• No additional fees or taxes
  • No requirement to make their pipelines available to third-party services
  • No requirement that the transmission and service business separated
  • Over 700 regulations under Title II were not applied

2015 Open Internet Order at ¶ 5.


Given the nature of wireless broadband communication (mobility, inconsistency, population density) wireless carriers are given a lot more leeway to manage their networks.

Congestion is a much bigger issue for mobile (it might not even be an issue for wireline broadband (government study indicates it’s all about profit)


For each prohibited activity, waivers are available under the rules. The only one that seems even remotely plausible is the waiver for prioritization.

In order to have prioritization approved (for things like zero rating), an ISP will need to show the following:

  • ISP must demonstrate a significant public benefit (furthers competition, innovation, consumer demand, or investment); and
  • Does not harm the concept of the open internet, including but not limited to
    1. Does not degrade internet service for public
    2. Does not hinder consumer choice
    3. Does not impair examples from 1
    4. Does not impede expression

Under these rules, the widely cited example of Wikipedia receiving a zero-rating from African carriers (for free) would be allowed.

The Net Neutrality Order is Necessary

Now we get to the real meat of the argument.

Even as it struck down the FCC’s 2010 order, the DC Circuit Court of Appeals held that the FCC had provided more than adequate support for the position that the ISPs were in a position to be a direct threat to the open internet.

The “virtuous cycle of innovation,” is fragile. 2015 Open Internet Order at ¶ 77. The Court of Appeals Held:

Internet openness spurs investment and development by edge providers, which leads to increased end-user demand for broadband access, which leads to increased investment in broadband network infrastructure and technologies, which in turn leads to further innovation and development by edge providers.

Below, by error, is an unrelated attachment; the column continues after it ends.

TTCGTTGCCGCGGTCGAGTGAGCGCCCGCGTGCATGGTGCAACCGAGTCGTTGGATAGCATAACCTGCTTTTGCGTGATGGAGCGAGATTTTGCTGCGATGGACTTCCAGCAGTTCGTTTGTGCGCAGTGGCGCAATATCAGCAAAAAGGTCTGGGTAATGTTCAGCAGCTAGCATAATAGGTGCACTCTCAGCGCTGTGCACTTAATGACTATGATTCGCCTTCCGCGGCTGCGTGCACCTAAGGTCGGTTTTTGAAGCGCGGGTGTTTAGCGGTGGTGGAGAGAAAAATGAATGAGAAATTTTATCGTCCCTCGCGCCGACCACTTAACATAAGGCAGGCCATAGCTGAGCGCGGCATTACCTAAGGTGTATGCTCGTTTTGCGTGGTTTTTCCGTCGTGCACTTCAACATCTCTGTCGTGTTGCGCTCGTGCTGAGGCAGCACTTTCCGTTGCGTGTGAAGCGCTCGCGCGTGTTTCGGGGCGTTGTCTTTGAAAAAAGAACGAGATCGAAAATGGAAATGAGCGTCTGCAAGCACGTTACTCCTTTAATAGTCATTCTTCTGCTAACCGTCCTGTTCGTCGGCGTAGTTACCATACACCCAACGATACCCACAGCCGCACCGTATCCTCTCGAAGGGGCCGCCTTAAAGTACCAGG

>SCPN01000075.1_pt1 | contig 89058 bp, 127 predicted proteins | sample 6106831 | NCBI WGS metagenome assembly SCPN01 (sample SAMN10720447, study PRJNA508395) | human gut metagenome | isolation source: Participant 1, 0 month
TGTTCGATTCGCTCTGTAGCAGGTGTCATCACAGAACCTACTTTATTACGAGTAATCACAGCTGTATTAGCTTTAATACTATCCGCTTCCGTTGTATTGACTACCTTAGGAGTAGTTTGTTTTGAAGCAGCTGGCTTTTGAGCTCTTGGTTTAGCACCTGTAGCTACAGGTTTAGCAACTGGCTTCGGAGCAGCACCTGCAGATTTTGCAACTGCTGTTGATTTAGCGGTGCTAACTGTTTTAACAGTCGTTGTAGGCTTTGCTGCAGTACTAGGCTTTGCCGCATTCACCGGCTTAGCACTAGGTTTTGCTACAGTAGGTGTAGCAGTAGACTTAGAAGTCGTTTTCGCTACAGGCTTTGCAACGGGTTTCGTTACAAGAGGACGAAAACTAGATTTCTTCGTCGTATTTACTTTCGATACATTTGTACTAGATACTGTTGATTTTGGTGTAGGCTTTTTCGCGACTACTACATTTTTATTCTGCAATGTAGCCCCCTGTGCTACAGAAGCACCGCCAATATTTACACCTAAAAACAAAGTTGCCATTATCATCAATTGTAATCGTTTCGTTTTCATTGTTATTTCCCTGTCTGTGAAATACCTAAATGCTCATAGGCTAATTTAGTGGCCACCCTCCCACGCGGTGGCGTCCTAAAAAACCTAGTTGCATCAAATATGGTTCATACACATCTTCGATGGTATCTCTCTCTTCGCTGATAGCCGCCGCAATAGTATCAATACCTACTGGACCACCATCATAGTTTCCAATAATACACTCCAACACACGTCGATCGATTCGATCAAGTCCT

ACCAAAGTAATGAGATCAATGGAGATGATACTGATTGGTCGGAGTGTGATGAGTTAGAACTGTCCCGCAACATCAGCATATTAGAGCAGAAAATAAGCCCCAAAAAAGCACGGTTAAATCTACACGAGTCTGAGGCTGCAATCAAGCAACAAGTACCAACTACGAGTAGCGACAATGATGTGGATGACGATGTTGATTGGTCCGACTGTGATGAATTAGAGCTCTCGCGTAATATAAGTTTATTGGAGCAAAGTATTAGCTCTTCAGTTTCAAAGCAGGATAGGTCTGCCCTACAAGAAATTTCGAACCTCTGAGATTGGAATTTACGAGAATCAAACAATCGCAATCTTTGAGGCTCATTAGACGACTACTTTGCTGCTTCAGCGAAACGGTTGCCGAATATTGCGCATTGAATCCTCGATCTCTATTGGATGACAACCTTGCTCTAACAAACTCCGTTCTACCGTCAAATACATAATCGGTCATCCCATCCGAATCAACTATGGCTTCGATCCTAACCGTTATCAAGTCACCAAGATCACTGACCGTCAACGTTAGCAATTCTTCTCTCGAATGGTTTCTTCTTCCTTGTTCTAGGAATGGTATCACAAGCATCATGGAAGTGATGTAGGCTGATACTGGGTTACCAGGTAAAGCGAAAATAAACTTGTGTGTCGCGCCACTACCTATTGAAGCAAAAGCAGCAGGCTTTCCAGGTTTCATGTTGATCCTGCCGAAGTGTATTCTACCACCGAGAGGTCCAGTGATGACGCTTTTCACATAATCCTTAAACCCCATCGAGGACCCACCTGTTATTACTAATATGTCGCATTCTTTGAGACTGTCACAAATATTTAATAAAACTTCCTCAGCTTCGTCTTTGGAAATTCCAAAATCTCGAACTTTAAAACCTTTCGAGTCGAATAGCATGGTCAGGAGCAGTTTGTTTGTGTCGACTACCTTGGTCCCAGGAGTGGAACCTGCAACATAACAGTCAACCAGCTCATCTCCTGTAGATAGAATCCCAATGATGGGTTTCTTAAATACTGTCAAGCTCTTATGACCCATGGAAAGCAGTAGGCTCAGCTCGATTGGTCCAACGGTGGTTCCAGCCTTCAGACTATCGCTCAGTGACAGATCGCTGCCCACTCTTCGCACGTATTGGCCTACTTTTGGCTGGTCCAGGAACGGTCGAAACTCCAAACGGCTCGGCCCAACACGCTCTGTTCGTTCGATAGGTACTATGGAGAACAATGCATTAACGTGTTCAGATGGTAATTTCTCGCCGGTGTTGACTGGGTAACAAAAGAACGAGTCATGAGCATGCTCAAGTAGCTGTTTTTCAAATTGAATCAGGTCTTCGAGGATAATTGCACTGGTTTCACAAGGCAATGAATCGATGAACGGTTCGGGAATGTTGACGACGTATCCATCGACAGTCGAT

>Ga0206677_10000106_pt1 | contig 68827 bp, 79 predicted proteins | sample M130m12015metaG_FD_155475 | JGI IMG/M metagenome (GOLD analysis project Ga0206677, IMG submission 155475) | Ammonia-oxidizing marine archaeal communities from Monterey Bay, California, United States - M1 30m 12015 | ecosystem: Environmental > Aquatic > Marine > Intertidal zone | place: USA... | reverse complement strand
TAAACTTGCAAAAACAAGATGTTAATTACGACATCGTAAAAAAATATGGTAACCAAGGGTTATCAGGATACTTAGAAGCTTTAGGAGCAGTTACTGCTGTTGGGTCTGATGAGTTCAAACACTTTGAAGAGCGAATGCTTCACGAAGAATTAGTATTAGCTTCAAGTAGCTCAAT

Verizon, 740 F.3d at 634. 2015 Open Internet Order at ¶7.

ISPs have incentive to disrupt that virtuous cycle.

Whether to advance their own services or those of providers who paid for special access, ISPs have built in incentive to use their position as gatekeepers to pick favorites, whether through blocking, or through less direct throttling or other measures. 2015 Open Internet Order at n. 148, ¶ 103, n. 293

ISPs have the ability to disrupt that virtuous cycle

Through control of chokepoints, negotiations with backbone providers, and outright interference, can make it difficult for customers to access lawful content.

All it takes is 2 seconds of video delay before viewership decreases significantly and the likelihood of the user returning nosedives.

Plus, users themselves are poorly equipped to find out what the real cause of network congestion is, meaning ISPs’ customers, who already have little choice in their providers, are not in a position to make an educated choice about their internet service.

They have a terrible track record

ISPs have:

  • Banned wi-fi networks, VPNs, and home networking
  • Threatened criminal action against anyone using home internet for a commercial purpose
  • Blocked competing VoIP (wire line and wireless) (2015 Open Internet Order at n. 69
  • Interfered with peer-to-peer networking (and lied about it) (2015 Open Internet Order at n. 123
  • Exempted their own services from caps applicable to competing services (2015 Open Internet Order at n. 10
  • Throttled unlimited data plans (and lied about it); attempted to use throttling as way to force customers with unlimited use to either switch to a capped plan or pay more for commercial use (2015 Open Internet Order at ¶96
  • Blocked smartphone tethering
  • Blocked Apple’s FaceTime app (2015 Open Internet Order at n. 123
  • Blocked Google Wallet, purportedly for security reasons (then released their own version) (2015 Open Internet Order at n.123, ¶ 96


Neflix actually purchased every possible route for its traffic to take to get to customers on Comcast’s network, but this still happened during negotiations. 2015 Open Internet Order at n. 504. Netflix also asserts that Comcast abused their market share to gain a competitive advantage in the negotiations. 2015 Open Internet Order at n. 128.

Increased horizontal integration due to mergers has decreased consumer options for Broadband ISP. 2015 Open Internet Order at ¶ 98 Vertical integration has only increased incentives for ISPs to act in anticompetitive ways to promote their own or affiliated content. 2015 Open Internet Order at n. 122.

Support for Net Neutrality

Of course, you can’t address net neutrality without acknowledging all of the technology innovators who helped make the 2015 Open Internet Order a reality. From my presentation, here are just a few: